Over the years we have read thousands of applications. Here are a few tips to make yours stand out and give you the best chance of securing an interview:
Be brave and honest with yourself
We’re not looking for perfectly formed leaders but above all those with appetite, curiosity, and a willingness to develop and grow. This is not a job application, we are looking for potential, rather than just assessing your achievements to date. Be brave, be honest and take the time to really think about whether this is the right programme and the right time for you, and if so why.
Be open to learning
Clore Fellows are regularly taken outside of their comfort zone, and we want you to demonstrate your curiosity and openness to learning so that we know you’ll be able to make the most of this opportunity. Leadership isn’t about having all of the answers, and your application should express how and where you’d like to expand, and improve your skills and knowledge.
Reflect and take time
Over the past 10 years candidates have told us how the process for applying for a Clore Fellowship in itself has helped them to reflect on their strengths, ambitions and development needs. Whatever the outcome of your application, this can be time well spent. It’s important that you give yourself enough time to review and change your application: those career ‘highlights’ that immediately jump to mind may not necessarily be the moments at which you’ve displayed true leadership. Try not to leave it to the very last minute.
Write as yourself
‘Authentic leadership’ is a core principle of the Fellowship Programme, and we are looking for leaders who know and are true to themselves. Make sure that you are writing in your true voice and try and allow your personality to come across. Remember: successful leadership isn’t all about bravado – humility, honesty and generosity are vital qualities to lead.
Desire to lead
Take a moment to honestly ask yourself – ‘do I have the desire to lead?’ Consider your motives for applying for a Fellowship, and if you’re simply seeking to add to your CV, perhaps think again. In the words of one Clore Fellow: ‘the Fellowship acts like a badge of honour, but you can’t rest on your laurels, you have to go out there and live the things it stands for in order to sustain that reputation’. Leadership can be a difficult and lonely experience, and it is crucial to think hard about its potential demands before submitting your application.
Get honest feedback
Your colleagues, associates, and even friends and family will be able to offer different and hugely valuable perspectives on your ability to lead. Don’t be afraid to ask for honest feedback; this is not just an opportunity to consider areas where you need to improve; they will also be able to identify personal strengths that you take for granted or have overlooked in your application.
Edit carefully- distil, convince, advocate
We recognise that it’s difficult to communicate all your intricacies in a written application. Your answers are not supposed to be exhaustive, but the best possible indication of your leadership qualities to help us with our assessment. Edit carefully and remain concise and to the point. Remember that being able to convince and advocate are essential skills of cultural leadership in the 21st century, and that your application is a chance to show that you possess them.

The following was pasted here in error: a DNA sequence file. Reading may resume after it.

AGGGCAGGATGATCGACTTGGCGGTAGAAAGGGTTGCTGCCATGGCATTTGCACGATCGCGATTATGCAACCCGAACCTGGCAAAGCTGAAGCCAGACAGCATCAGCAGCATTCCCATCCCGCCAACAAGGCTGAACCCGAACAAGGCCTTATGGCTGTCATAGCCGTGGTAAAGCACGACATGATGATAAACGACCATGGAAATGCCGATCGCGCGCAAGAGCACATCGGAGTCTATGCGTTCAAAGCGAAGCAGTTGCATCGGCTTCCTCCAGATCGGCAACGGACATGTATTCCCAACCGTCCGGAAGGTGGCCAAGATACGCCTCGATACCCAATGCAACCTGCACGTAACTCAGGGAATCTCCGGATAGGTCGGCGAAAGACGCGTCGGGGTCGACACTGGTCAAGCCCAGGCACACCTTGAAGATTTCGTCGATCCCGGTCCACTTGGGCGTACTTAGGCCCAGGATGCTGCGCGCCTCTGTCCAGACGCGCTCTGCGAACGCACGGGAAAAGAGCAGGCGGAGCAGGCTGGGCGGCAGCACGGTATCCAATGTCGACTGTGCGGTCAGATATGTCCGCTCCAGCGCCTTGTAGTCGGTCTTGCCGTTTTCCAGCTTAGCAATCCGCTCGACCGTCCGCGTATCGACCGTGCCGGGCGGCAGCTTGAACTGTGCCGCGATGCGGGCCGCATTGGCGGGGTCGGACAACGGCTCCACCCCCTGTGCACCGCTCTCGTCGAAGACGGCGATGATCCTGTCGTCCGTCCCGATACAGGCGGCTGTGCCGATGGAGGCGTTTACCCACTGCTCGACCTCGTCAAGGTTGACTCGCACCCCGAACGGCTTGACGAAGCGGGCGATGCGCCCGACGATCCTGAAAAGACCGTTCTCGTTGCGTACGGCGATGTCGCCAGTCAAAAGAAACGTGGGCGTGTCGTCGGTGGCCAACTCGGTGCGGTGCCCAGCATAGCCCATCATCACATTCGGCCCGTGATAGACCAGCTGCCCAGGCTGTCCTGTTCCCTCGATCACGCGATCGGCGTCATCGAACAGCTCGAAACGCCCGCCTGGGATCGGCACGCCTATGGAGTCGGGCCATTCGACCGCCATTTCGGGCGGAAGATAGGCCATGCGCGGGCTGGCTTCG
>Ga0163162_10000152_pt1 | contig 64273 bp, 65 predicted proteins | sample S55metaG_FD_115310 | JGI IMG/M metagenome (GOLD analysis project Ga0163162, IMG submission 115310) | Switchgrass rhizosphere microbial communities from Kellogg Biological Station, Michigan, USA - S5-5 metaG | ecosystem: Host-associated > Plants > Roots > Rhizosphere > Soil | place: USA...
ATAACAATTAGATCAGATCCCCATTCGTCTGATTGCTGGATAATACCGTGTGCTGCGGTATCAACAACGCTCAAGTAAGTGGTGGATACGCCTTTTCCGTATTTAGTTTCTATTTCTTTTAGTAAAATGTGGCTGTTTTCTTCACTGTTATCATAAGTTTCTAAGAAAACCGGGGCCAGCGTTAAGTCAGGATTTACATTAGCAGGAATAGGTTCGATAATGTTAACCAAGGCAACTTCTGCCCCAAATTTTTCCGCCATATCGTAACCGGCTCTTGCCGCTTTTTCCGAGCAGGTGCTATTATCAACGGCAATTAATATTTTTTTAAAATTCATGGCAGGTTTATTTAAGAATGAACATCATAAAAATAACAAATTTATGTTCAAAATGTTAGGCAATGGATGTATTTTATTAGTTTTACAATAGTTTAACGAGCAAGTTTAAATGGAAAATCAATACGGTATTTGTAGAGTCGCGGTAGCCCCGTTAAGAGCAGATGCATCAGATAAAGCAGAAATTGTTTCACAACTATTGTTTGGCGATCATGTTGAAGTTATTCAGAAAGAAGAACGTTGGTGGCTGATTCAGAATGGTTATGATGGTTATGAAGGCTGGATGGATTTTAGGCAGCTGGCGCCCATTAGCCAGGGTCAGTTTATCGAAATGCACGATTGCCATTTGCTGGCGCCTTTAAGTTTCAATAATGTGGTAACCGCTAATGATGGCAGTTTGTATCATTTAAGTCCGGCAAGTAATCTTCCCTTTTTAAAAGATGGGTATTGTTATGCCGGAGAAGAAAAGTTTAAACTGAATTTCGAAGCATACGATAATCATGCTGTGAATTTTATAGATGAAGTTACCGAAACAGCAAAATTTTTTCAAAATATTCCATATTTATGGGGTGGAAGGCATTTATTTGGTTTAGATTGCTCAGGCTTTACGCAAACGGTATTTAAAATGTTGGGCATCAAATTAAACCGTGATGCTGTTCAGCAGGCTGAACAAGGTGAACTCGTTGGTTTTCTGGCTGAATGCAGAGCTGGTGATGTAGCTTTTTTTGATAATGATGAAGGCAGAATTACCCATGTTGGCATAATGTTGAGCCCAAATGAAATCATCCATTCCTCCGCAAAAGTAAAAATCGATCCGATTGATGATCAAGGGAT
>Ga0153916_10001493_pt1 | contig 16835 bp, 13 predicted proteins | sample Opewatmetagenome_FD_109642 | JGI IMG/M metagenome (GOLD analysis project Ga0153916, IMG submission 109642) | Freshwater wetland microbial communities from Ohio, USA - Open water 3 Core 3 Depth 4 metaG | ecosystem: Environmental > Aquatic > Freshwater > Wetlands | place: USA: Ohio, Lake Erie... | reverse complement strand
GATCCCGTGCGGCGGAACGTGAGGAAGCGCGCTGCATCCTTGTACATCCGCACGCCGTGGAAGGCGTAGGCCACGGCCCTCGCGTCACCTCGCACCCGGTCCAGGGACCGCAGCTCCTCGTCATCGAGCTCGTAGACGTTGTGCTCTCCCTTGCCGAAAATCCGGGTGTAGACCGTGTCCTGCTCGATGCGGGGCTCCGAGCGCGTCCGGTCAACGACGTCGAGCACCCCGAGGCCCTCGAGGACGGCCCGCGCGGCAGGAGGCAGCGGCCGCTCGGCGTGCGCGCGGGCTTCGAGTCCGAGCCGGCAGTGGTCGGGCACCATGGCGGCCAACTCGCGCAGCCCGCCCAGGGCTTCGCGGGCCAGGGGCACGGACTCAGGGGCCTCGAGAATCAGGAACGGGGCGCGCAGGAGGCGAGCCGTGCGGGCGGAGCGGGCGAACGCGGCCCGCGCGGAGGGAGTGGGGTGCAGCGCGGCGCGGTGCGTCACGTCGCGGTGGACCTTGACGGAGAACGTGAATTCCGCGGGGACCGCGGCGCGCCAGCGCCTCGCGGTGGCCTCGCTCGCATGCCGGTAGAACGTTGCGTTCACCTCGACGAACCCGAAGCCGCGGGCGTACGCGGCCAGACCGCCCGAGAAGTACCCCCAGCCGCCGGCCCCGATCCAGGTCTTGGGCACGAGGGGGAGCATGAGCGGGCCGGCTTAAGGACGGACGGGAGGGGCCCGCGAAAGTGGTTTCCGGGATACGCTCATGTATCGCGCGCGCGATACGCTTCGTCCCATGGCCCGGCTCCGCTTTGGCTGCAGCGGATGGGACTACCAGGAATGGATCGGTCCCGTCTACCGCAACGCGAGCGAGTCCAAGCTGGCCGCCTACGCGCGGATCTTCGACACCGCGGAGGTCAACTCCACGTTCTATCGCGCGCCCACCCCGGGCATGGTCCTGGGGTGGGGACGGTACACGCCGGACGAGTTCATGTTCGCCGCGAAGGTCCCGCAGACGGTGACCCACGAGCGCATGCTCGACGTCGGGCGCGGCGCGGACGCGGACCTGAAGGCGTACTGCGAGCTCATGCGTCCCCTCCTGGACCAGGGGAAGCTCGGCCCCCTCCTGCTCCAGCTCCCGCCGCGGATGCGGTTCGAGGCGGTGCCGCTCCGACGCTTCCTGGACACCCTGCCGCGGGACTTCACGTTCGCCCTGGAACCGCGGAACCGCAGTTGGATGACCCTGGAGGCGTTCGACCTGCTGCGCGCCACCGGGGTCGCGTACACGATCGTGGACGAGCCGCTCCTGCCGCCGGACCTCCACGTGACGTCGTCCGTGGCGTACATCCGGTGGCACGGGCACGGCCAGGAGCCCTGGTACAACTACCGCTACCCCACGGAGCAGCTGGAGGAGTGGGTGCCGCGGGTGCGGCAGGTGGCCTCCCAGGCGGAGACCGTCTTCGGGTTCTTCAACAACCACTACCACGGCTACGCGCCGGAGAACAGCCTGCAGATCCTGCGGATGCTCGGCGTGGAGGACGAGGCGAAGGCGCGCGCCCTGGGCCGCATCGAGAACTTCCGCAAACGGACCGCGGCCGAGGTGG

Why you? Why now?
If you feel strongly that this particular moment is the correct time in your career to undertake a Fellowship, we want to know why. Draw attention to previous and current experience and challenges that you have faced or are facing, and explain how they’ve led you to make the step up into leadership – a convincing narrative can be very powerful.
What’s the impact?
A Clore Fellowship provides you with the time to focus on yourself and explore your strengths, but ultimately we are developing resilient leaders in order that the UK’s arts and culture, audiences and communities stand to benefit. Your application should take this into account, illustrating how you want to impact those around you and put your Fellowship learning into practice. Allow space to convey what difference it will make to you and your community and why that change will be positive and valuable at this particular time.
Watch the jargon
Write in plain English – technical words may seem impressive, but they have an adverse effect on letting your own voice shine through. Remember that your assessor may be reading about something deeply familiar to you for the first time, and so try and make your writing interesting, clear and concise.
Pick the right nominator
When choosing a nominator, it might be tempting to ask a senior colleague whose name and position carries weight. However, think hard about what will strengthen your application and what could weaken it: a detailed and considered endorsement from a colleague who knows you well, or a few hasty lines from someone who is not familiar with your leadership potential. Assessors can tell immediately when a nominator’s comments don’t match up to the application; make sure you think carefully and explain to your chosen nominator what the Fellowship means to you.